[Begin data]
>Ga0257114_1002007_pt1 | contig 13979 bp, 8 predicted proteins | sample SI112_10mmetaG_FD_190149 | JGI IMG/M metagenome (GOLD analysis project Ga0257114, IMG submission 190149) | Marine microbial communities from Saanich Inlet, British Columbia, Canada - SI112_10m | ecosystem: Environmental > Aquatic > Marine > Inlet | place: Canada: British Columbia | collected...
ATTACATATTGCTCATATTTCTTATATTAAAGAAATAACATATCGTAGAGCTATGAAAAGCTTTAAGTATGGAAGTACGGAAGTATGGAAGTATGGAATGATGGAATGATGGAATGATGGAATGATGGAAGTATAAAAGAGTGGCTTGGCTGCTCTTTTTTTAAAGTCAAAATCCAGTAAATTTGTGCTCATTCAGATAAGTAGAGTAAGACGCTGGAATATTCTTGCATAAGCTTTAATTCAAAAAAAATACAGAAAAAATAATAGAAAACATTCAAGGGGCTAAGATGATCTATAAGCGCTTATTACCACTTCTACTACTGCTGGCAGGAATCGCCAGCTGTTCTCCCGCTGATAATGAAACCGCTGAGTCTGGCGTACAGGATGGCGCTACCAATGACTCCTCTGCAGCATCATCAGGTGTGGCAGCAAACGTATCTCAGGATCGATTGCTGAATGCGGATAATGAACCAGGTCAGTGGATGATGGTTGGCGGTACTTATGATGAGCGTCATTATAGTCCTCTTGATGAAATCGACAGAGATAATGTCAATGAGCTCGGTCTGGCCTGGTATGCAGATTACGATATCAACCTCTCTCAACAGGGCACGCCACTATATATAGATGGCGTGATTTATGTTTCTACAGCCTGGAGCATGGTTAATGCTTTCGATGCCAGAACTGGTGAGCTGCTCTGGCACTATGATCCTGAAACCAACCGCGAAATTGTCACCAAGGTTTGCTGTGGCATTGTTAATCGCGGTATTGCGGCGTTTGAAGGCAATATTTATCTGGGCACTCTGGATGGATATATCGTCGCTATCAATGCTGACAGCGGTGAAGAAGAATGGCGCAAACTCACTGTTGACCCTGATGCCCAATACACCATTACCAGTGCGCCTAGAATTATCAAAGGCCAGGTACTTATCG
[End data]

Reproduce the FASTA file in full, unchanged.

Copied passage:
>Ga0257114_1002007_pt1 | contig 13979 bp, 8 predicted proteins | sample SI112_10mmetaG_FD_190149 | JGI IMG/M metagenome (GOLD analysis project Ga0257114, IMG submission 190149) | Marine microbial communities from Saanich Inlet, British Columbia, Canada - SI112_10m | ecosystem: Environmental > Aquatic > Marine > Inlet | place: Canada: British Columbia | collected...
ATTACATATTGCTCATATTTCTTATATTAAAGAAATAACATATCGTAGAGCTATGAAAAGCTTTAAGTATGGAAGTACGGAAGTATGGAAGTATGGAATGATGGAATGATGGAATGATGGAATGATGGAAGTATAAAAGAGTGGCTTGGCTGCTCTTTTTTTAAAGTCAAAATCCAGTAAATTTGTGCTCATTCAGATAAGTAGAGTAAGACGCTGGAATATTCTTGCATAAGCTTTAATTCAAAAAAAATACAGAAAAAATAATAGAAAACATTCAAGGGGCTAAGATGATCTATAAGCGCTTATTACCACTTCTACTACTGCTGGCAGGAATCGCCAGCTGTTCTCCCGCTGATAATGAAACCGCTGAGTCTGGCGTACAGGATGGCGCTACCAATGACTCCTCTGCAGCATCATCAGGTGTGGCAGCAAACGTATCTCAGGATCGATTGCTGAATGCGGATAATGAACCAGGTCAGTGGATGATGGTTGGCGGTACTTATGATGAGCGTCATTATAGTCCTCTTGATGAAATCGACAGAGATAATGTCAATGAGCTCGGTCTGGCCTGGTATGCAGATTACGATATCAACCTCTCTCAACAGGGCACGCCACTATATATAGATGGCGTGATTTATGTTTCTACAGCCTGGAGCATGGTTAATGCTTTCGATGCCAGAACTGGTGAGCTGCTCTGGCACTATGATCCTGAAACCAACCGCGAAATTGTCACCAAGGTTTGCTGTGGCATTGTTAATCGCGGTATTGCGGCGTTTGAAGGCAATATTTATCTGGGCACTCTGGATGGATATATCGTCGCTATCAATGCTGACAGCGGTGAAGAAGAATGGCGCAAACTCACTGTTGACCCTGATGCCCAATACACCATTACCAGTGCGCCTAGAATTATCAAAGGCCAGGTACTTATCG